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Sherlock - Series 2 - Cast and Producer Interviews

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Interview with Steven Moffat

It's a different feeling, being back for a second series, says Steven: "Last time nobody knew about us and there was some scepticism about 'modernising' Sherlock Holmes. And now look at Benedict and Martin, they are so famous in those roles! So far the series has sold in over 180 countries worldwide, so it's a very big change."

The big challenge in that case has to be - how do you follow such a success?

"Well this year, knowing we were a huge hit, I suppose we felt let's do the three big things, The Woman, the Hound and the Fall."

"Instead of making people wait years and years, we thought - to hell with deferred pleasure, let's just do it now, more, sooner, faster!"

"That also means we see three different sides to Sherlock. We have Sherlock and love, Sherlock and fear and Sherlock and death. He definitely goes through the mill in this new series."

Interview with Mark Gatiss

Known to viewers as Mycroft, Sherlock's steely, mysterious older brother, Mark is also responsible for writing this series' episode two, The Hounds Of Baskerville, arguably, Conan Doyle's most famous book, Mark discusses setting about updating such a classic.

"My idea for Baskerville was, as ever, to look for the 'modern'. So rather than setting it in a spooky old house, I wanted to find the sort of thing that frightens us today. We're still a very credulous species but we tend to be more afraid of secret goings-on and conspiracy theories. So I thought, what about a scary weapons research place out on Dartmoor? Where secret animal experimentation or something similarly terrible was taking place."

"The reputation of the story was obviously a challenge", says Mark, "it's the most famous and best-loved of them all. No pressure! At its heart, though, it's a horror story and horror is a big part of the appeal of Sherlock Holmes. I wanted to make it the scariest version there's ever been. Trying to work that out almost killed me!"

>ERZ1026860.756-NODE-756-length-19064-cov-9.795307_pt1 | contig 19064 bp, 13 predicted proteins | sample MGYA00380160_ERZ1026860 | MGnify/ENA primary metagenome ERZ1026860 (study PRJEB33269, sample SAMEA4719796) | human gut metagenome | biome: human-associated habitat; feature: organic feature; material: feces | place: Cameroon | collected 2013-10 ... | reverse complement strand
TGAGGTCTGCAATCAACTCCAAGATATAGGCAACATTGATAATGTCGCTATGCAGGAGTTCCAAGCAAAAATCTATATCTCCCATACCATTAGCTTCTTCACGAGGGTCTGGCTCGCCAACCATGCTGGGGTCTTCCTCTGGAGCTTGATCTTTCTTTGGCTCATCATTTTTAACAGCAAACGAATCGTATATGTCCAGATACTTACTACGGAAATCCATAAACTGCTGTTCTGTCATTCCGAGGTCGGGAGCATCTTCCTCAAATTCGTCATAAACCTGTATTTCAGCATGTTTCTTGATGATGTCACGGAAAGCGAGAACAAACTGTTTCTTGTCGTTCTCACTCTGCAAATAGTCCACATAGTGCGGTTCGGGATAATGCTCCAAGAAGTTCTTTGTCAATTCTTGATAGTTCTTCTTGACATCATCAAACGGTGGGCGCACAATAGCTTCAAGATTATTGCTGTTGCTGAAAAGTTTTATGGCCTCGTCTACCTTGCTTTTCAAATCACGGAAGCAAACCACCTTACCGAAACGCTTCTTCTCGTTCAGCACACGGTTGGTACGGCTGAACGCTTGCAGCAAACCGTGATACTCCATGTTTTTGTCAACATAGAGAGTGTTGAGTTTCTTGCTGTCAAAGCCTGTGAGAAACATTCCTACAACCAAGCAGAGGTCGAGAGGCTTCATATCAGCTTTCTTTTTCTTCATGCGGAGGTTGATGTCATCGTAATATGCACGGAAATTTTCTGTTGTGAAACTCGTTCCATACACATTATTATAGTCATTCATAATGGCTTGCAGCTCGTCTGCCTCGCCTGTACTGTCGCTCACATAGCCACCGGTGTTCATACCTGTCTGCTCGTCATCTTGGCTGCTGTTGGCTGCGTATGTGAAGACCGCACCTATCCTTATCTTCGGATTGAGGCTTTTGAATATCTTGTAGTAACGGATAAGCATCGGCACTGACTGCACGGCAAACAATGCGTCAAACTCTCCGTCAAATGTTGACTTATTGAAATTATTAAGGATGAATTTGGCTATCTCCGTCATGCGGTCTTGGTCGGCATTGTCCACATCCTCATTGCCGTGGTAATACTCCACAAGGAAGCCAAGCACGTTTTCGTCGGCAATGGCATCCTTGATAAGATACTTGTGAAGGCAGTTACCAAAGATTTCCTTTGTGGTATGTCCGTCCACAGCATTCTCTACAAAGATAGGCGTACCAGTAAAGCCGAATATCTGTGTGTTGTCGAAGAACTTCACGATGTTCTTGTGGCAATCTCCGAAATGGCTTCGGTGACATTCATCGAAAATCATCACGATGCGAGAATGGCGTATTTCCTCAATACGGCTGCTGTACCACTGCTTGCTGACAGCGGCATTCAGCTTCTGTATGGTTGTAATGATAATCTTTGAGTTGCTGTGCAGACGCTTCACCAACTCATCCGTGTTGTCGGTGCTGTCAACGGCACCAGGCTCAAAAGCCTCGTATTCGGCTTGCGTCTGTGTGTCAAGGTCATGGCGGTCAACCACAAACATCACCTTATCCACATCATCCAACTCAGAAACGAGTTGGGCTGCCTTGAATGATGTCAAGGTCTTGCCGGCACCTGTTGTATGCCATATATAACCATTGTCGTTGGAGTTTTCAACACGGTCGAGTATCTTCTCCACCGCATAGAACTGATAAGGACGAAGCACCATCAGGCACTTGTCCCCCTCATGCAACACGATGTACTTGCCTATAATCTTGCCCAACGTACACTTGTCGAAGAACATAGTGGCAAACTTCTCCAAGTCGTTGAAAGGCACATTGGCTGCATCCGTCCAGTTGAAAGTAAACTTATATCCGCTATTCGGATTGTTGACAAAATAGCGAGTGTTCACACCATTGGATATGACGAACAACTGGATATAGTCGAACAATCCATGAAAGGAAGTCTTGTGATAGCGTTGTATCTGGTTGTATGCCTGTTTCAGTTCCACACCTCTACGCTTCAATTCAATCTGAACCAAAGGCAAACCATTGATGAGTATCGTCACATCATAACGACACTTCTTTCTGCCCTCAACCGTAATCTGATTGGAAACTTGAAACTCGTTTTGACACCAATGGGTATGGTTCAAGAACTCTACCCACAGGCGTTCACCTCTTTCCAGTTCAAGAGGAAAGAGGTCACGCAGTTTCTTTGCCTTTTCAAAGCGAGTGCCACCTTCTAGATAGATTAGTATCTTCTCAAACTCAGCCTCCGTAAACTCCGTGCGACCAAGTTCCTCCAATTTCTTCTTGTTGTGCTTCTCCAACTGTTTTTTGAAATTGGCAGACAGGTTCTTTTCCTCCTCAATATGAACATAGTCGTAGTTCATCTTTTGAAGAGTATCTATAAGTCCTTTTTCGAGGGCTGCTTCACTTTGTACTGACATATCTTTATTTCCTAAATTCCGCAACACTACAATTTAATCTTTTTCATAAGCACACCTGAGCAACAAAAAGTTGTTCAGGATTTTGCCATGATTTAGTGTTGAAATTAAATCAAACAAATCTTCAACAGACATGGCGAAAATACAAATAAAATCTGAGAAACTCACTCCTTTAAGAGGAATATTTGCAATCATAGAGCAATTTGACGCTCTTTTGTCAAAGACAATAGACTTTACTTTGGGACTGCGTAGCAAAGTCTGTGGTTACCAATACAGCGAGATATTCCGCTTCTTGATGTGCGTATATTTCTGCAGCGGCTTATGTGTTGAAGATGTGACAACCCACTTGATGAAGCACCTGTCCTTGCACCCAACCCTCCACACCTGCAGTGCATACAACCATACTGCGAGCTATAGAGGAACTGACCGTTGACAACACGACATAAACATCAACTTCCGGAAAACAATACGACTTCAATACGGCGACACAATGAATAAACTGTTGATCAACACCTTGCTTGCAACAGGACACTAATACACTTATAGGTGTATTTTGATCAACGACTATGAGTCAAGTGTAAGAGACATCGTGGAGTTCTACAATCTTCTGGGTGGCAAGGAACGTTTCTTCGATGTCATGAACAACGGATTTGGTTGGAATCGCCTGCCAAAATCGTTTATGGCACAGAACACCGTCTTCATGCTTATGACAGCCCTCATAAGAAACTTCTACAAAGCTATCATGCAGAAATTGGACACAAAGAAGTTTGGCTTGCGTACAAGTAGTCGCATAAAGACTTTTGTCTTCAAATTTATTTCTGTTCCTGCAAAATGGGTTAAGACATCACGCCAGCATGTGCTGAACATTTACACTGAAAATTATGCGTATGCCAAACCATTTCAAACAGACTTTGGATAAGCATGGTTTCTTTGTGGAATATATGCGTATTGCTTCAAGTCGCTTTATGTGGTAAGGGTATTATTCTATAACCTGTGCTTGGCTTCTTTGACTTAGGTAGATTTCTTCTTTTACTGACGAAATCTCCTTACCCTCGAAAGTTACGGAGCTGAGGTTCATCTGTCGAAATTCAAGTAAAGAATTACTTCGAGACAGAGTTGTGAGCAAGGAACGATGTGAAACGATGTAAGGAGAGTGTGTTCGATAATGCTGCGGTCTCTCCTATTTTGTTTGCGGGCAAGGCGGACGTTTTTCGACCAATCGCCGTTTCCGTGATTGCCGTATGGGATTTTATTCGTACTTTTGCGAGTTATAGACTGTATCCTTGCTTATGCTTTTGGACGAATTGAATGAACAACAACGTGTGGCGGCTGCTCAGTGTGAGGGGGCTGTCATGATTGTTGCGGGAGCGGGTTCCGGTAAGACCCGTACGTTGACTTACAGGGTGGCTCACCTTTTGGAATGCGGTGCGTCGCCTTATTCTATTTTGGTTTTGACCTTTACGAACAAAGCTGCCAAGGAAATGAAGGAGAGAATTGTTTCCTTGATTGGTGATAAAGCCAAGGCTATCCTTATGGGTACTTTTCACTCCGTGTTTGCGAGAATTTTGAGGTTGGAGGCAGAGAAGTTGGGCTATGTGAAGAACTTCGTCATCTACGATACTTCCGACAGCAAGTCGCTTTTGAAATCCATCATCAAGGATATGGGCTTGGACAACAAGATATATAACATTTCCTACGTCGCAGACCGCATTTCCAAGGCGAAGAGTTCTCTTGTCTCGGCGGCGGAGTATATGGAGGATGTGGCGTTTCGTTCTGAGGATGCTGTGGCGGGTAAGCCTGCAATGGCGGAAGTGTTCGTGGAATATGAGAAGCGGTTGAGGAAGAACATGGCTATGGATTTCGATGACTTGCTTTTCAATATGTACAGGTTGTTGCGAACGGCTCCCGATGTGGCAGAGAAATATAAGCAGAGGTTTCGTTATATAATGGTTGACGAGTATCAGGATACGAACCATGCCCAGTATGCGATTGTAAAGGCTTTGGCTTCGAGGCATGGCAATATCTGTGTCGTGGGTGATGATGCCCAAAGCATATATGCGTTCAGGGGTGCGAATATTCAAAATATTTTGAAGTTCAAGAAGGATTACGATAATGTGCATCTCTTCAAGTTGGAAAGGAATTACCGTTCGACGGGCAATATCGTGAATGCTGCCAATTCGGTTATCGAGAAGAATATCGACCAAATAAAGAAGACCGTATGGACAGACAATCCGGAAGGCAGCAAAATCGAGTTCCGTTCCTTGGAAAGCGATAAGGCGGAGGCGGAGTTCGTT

Interview with Benedict Cumberbatch

There is plenty of humour in this series, a lot of which stems from Sherlock and John working out each other as friends and how to live with each other's personalities.

"I think the humour comes out of new situations rather than their relationship. Without giving anything away, there are some very nice moments in the new series and of course there is the comedy of John reprimanding Sherlock. John knows now, what he's dealing with in Sherlock, he's accepting of his friend, I think in this series, what we see more of is John having to explain it to other people."

Much has been made of the relationship with Sherlock and John Watson, so to dispel any speculation the writers kick off episode one with a love interest, Irene Adler.

"Yes, the last series played on that quite a few times, with two men living together, and so many people getting it wrong. But episode one presents a very definite female presence in the form of Irene Adler, and she is more than a match for Sherlock. It's really nice to have a female counterpart.

"Irene Adler is someone who has an incredible amount of power. She's very beautiful, very smart and intelligent, quick-thinking and resourceful. She's got a lot of attributes that mirror Sherlock and she doesn't suffer fools gladly, Steven and Mark are very clear though, this is Sherlock 'and' Love, not Sherlock 'in' Love. But viewers can expect a lot of flirtation!"

Interview with Martin Freeman

John Watson, famously is written as a bit of a ladies man, so what will he make of Sherlock's love interest in episode one:

"John thinks Sherlock would be much healthier if he had a relationship with a human being as opposed to a theory or something. John in the interim, according to the writers, he's had a number of girlfriends, so I think he'd like Sherlock to do the same. I think it makes Sherlock more human in John's eyes."

In terms of what the audience can expect from John Watson this series, Martin explains:

"Well, John is not about to start doing deductions, but you kind of need John there, what he brings to 'the game' isn't the same as Sherlock, but it's kind of useful doing, as Mycroft says with disdain, 'the legwork'. John can do different legwork to Sherlock, but he'll do it all the same. It's pretty much more of that really, I mean there's only so much you can develop John's role in the deduction because then it's not Sherlock anymore. it has to be primarily about him, and that's the only way to do it, with John as backup.

Read the full interviews on the BBC Media Page: here

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